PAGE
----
The empanada has come into its own as the typical Chilean food preperation. For starters we really see no point in trying to find a convenient English word in place of empanada. A trip to some of the haunts on the standard tourist routes will reveal words like “Chilean meat pastry” “meat turnover” or some other slightly awkward term. So we’ll just continue saying empanada.
Many Chileans will swear that the empanada is a Chilean innovation, but to be honest it has to be one of the most basic forms of food besides bread. Stuff bread with meat or other ingredient, bake or fry, it’s something that can be found in pretty much any culture. (The blog Eating Chile has a great list of those here along with a lengthy analysis on the entire history of the empanada).
The secret to the empanada is in the quality of its dough and the filling. For baked empanadas the dough is thicker, more like traditional bread. Cheese empanadas do tend to have a more pastry style dough like you would expect for a pie and fried empanadas have a thinner traditional dough.
Here are some of the typical empanada forms you’re going to find in Chile:
Empanada de Pino: This is THE empanada for practical purposes. These are made either with ground beef or small beef cubes, onion, cumin, aji de color (which is not the same as paprika or cayenne pepper. Looks similar but has a different taste). Then a hard-boiled egg, a black olive (with pit so be prepared) are also thrown in there. These are normally baked but can also be prepared in fried form although this is less common.
For these its best to find a place that has a mud oven fueled with a wood fire. It’s the traditional way and apart from the touch of smoky flavor it gives them , it suggests more care to stick to a homemade tradition in the recipe although it isn’t guaranteed. If in the city at least find one cooked in an oven and avoid as much as you can eating an empanada reheated in a microwave. They can also be heated on a grill but best if they haven’t been fully cooked in an oven since the dough tends to get tough.
Again the key is the dough and ingredients. Dough should be easy to pull apart and have its own flavor. You can also find ones made with wheat or even corn, or varying mixes of wheat and white. For the filling be aware of the beef quality, best one that was specifically made for the empanada, not just yesterday’s steak that wasn’t finished. The true sign of a shady empanada is when it has one tiny chunk of beef and mouthful after mouthful of onion. Yuck.
Empanada de Queso: Very simple: filled with cheese. Either in a flakey pastry dough or fried. We recommend the second option since they almost have to be made fresh. The pastry ones can be good straight out of the oven but typically found in a cooler in some lost neighborhood Almacen. These can come in either small cocktail sizes or one about the size of your hand. Good when you add some fresh pebre .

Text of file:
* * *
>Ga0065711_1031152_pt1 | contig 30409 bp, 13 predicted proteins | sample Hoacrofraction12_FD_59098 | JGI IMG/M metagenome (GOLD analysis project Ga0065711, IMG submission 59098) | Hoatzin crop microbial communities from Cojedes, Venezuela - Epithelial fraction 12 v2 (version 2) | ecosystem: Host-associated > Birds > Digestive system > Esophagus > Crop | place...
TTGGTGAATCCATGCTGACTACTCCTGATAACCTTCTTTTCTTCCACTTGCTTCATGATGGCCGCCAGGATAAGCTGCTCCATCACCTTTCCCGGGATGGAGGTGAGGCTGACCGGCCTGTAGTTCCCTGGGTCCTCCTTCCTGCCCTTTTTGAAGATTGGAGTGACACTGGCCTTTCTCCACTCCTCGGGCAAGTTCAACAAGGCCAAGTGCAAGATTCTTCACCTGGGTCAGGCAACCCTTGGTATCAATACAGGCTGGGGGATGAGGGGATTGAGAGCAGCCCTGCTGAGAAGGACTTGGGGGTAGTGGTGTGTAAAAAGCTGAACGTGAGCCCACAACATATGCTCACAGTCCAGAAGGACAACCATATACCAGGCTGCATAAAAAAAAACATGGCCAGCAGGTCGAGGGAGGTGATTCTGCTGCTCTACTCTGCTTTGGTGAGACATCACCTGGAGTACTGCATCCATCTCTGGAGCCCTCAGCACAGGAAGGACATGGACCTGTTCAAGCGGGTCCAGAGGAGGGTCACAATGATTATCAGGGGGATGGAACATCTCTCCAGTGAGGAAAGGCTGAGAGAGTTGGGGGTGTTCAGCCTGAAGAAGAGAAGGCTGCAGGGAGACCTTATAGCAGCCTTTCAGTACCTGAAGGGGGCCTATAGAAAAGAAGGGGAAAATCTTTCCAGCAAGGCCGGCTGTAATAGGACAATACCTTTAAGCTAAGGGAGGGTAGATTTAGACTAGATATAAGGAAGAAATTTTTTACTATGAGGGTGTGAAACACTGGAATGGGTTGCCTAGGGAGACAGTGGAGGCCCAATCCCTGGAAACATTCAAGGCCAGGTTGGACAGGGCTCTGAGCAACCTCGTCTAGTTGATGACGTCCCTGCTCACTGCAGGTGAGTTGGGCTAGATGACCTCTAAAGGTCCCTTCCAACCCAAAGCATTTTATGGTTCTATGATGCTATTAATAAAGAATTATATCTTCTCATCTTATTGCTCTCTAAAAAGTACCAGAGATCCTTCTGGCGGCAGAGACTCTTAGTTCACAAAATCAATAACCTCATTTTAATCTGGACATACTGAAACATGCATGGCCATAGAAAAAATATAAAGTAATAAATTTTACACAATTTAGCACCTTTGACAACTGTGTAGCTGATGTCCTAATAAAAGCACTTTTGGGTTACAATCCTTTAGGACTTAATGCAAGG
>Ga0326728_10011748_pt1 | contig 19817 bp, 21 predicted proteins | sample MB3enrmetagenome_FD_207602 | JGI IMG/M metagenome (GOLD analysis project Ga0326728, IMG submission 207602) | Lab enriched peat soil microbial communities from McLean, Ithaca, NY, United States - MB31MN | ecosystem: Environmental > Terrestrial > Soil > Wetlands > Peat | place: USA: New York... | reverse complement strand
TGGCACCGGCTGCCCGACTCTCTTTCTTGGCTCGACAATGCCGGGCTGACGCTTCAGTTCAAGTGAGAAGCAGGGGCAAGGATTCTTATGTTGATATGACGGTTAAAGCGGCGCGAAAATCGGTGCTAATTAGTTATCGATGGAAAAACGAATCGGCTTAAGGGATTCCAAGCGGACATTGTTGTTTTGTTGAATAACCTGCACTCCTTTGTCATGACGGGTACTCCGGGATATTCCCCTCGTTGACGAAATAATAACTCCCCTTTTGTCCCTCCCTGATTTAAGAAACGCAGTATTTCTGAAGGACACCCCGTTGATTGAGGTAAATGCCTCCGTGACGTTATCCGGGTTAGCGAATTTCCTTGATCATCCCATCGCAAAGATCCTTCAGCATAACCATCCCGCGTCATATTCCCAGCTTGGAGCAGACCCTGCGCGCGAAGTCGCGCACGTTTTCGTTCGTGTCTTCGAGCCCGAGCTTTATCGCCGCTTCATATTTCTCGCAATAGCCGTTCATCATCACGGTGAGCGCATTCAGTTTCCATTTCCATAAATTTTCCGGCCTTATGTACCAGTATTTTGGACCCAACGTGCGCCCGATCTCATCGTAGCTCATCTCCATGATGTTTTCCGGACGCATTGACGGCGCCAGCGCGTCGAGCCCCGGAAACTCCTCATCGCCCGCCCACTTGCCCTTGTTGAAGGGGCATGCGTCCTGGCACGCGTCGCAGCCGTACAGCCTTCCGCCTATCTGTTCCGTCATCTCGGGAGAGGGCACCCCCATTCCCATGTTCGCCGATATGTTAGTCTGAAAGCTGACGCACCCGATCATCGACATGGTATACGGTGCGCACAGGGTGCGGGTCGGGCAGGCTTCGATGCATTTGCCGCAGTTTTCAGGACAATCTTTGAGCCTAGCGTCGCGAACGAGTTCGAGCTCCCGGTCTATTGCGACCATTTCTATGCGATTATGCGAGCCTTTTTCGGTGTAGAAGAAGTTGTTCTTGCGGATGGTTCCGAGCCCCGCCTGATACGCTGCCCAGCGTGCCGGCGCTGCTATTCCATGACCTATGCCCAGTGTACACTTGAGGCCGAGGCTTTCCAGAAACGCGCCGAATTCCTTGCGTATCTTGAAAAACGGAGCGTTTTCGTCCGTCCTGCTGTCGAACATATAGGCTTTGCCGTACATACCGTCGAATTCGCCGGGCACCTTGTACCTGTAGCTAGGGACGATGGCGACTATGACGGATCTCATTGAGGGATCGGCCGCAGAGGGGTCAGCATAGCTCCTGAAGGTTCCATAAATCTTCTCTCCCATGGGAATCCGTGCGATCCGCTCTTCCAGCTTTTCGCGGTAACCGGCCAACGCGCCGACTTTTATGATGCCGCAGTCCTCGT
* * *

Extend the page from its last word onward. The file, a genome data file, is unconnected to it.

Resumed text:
Empanada de Marisco: A fried empanada filled with shellfish. This usually means scallops or shrimp but could include almost anything else ripped alive from its seashell. These can be a great way to start getting a taste for the shellfish variety here in Chile without staring down the little sea bug in his or her home drowning him with lemon and sending it down the hatch. But like any sort of seafood, always better the closer to the source. So head to the local dive at a fish market or dock for the best options.
Sort of a pizza flavored empanada with tomato, oregano, ham and can also include olives and cheese if the place likes to treat its clients. A good alternative if you don’t want a heavy empanada de pino but aren’t in the mood for pure cheese.
While the majority of empanadas you’re going to find are salty you can find small little sweets that take empanada form. With a much harder crust and sort of a glaze, these treats are usually stuffed with a fruit mix like apple or peach. They tend to crumble a bit and most often are sold on the side of the road near the toll ways, although you can find them in bakeries as well.
Since the empanada is a pretty basic format you can add just about anything. Some of the better alternatives are cheese and mushrooms, chicken and corn, cheese and corn, among others. There are even now “empanadas de autor” which bring all sorts of different mixes together. Some of these are sold frozen so you can cook them in your oven for a party and tell your friends you made them. The best example is Felipe Didier (site) which has opened branches throughout Santiago and has all sorts of solutions to the muchies like empanadas with chicken, cream cheese and chives.
Following the same logic as a pound burrito or hamburger you can even find a kilo empanada in the town of Pomaire, just south of the city. A bit much for our tastes though.
As mentioned above Chile is hardly the only country to offer empanadas, in Argentina, Colombia, Peru, Mexico, Bolivia, Venezuela you can find some version of the empanada. For example in Argentina they have a different set of spices, aren’t as heavy on the onion, and are served with some chimichurri sauce. In Venezuela empanadas are eaten everywhere, but as breakfast, along with a malt beverage that usually depicts a baseball player on the front of the bottle. We have to say nothing beats waking from a night of Venezuelan rum than stuffing your face with some fried bread and meat covered in hot sauce.
What’s your favorite empanada stand/joint /style?? Anything we missed?
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